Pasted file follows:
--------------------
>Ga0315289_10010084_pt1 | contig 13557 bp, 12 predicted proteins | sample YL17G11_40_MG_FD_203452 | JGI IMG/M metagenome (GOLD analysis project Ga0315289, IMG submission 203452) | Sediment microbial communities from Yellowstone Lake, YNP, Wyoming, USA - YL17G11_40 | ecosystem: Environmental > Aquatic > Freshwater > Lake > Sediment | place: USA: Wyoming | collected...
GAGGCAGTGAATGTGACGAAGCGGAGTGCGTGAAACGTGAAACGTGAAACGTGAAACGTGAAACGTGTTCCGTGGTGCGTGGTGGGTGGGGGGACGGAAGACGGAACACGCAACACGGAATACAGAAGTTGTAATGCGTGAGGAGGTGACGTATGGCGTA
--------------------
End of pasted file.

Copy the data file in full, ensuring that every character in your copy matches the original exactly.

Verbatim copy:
>Ga0315289_10010084_pt1 | contig 13557 bp, 12 predicted proteins | sample YL17G11_40_MG_FD_203452 | JGI IMG/M metagenome (GOLD analysis project Ga0315289, IMG submission 203452) | Sediment microbial communities from Yellowstone Lake, YNP, Wyoming, USA - YL17G11_40 | ecosystem: Environmental > Aquatic > Freshwater > Lake > Sediment | place: USA: Wyoming | collected...
GAGGCAGTGAATGTGACGAAGCGGAGTGCGTGAAACGTGAAACGTGAAACGTGAAACGTGAAACGTGTTCCGTGGTGCGTGGTGGGTGGGGGGACGGAAGACGGAACACGCAACACGGAATACAGAAGTTGTAATGCGTGAGGAGGTGACGTATGGCGTA